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Biomaterials. 2004 Nov;25(26):5681-703.

Biomaterial-associated thrombosis: roles of coagulation factors, complement, platelets and leukocytes.

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  • 1Department of Chemical Engineering and Applied Chemistry, Institute of Biomaterials and Biomedical Engineering, University of Toronto, 4 Taddle Creek Road, Room 407D, Toronto, Ont., Canada M5S 3G9.


Our failure to produce truly non-thrombogenic materials may reflect a failure to fully understand the mechanisms of biomaterial-associated thrombosis. The community has focused on minimizing coagulation or minimizing platelet adhesion and activation. We have infrequently considered the interactions between the two although we are generally familiar with these interactions. However, we have rarely considered in the context of biomaterial-associated thrombosis the other major players in blood: complement and leukocytes. Biomaterials are known agonists of complement and leukocyte activation, but this is frequently studied only in the context of inflammation. For us, thrombosis is a special case of inflammation. Here we summarize current perspectives on all four of these components in thrombosis and with biomaterials and cardiovascular devices. We also briefly highlight a few features of biomaterial-associated thrombosis that are not often considered in the biomaterials literature: The importance of tissue factor and the extrinsic coagulation system. Complement activation as a prelude to platelet activation and its role in thrombosis. The role of leukocytes in thrombin formation. The differing time scales of these contributions.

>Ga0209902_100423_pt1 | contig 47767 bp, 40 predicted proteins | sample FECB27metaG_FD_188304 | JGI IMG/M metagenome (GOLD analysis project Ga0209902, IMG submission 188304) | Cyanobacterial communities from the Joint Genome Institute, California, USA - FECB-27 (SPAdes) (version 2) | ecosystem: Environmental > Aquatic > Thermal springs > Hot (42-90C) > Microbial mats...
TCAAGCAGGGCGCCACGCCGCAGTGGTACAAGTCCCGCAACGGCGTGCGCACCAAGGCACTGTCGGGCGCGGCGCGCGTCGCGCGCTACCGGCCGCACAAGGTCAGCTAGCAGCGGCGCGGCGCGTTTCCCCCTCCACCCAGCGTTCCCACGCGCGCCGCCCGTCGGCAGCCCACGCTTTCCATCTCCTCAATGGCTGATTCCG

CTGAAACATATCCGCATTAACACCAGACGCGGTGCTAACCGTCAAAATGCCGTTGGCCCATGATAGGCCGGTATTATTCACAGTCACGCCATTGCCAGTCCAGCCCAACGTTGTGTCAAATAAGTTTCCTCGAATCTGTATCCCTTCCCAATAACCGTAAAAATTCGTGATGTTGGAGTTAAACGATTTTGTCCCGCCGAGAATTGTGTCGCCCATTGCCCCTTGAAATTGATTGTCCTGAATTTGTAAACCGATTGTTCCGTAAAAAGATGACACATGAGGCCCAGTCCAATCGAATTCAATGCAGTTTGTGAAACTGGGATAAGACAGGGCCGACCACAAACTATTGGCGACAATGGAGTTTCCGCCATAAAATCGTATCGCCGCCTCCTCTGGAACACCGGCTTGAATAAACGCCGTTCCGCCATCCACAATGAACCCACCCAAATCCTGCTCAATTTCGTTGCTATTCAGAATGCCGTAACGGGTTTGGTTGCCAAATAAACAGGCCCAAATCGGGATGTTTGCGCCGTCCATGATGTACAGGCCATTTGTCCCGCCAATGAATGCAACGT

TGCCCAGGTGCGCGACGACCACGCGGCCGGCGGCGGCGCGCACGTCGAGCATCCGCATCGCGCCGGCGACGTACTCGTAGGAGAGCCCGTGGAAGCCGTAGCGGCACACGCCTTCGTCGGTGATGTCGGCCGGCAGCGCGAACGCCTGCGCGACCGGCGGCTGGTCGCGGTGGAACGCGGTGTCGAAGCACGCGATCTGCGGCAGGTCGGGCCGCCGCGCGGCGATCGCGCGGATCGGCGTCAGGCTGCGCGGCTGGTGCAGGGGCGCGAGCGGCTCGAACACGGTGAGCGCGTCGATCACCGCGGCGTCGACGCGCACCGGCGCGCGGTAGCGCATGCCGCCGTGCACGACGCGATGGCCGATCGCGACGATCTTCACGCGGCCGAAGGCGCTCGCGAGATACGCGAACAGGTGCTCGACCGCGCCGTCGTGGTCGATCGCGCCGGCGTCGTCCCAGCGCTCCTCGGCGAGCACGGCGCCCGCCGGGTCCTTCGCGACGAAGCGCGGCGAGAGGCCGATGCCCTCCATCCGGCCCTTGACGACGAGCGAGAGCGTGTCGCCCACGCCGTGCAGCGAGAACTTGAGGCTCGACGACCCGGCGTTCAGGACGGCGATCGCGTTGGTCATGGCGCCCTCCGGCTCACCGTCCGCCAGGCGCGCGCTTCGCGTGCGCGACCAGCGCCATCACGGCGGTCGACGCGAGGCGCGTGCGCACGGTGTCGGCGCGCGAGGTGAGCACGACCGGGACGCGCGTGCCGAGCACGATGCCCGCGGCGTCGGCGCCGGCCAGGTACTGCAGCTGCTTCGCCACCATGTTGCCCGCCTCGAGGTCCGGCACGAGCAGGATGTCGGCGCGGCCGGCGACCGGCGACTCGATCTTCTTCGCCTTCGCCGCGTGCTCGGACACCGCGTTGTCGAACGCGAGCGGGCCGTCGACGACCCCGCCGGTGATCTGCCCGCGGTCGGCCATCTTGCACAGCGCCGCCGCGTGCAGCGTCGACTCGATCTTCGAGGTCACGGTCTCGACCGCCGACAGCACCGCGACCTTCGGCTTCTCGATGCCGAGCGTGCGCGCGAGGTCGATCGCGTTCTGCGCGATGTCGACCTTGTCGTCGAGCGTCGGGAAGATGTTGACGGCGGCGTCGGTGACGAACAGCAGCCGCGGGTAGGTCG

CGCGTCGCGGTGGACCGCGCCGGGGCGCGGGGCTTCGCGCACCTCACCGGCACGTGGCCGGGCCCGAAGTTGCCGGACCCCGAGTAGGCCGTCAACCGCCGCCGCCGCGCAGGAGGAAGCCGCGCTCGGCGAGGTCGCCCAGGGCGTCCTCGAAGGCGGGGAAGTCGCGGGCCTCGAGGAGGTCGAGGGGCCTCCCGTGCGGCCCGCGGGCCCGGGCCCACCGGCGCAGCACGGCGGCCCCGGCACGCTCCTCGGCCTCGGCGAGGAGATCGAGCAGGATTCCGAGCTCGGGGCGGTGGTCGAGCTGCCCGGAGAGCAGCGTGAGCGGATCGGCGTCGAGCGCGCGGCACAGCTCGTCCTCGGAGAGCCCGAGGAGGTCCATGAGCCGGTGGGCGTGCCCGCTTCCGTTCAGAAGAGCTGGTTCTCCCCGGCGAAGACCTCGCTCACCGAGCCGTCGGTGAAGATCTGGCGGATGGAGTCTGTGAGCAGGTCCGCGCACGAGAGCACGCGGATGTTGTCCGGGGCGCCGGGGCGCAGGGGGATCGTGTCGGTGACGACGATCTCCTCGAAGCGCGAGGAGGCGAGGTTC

[PubMed - indexed for MEDLINE]
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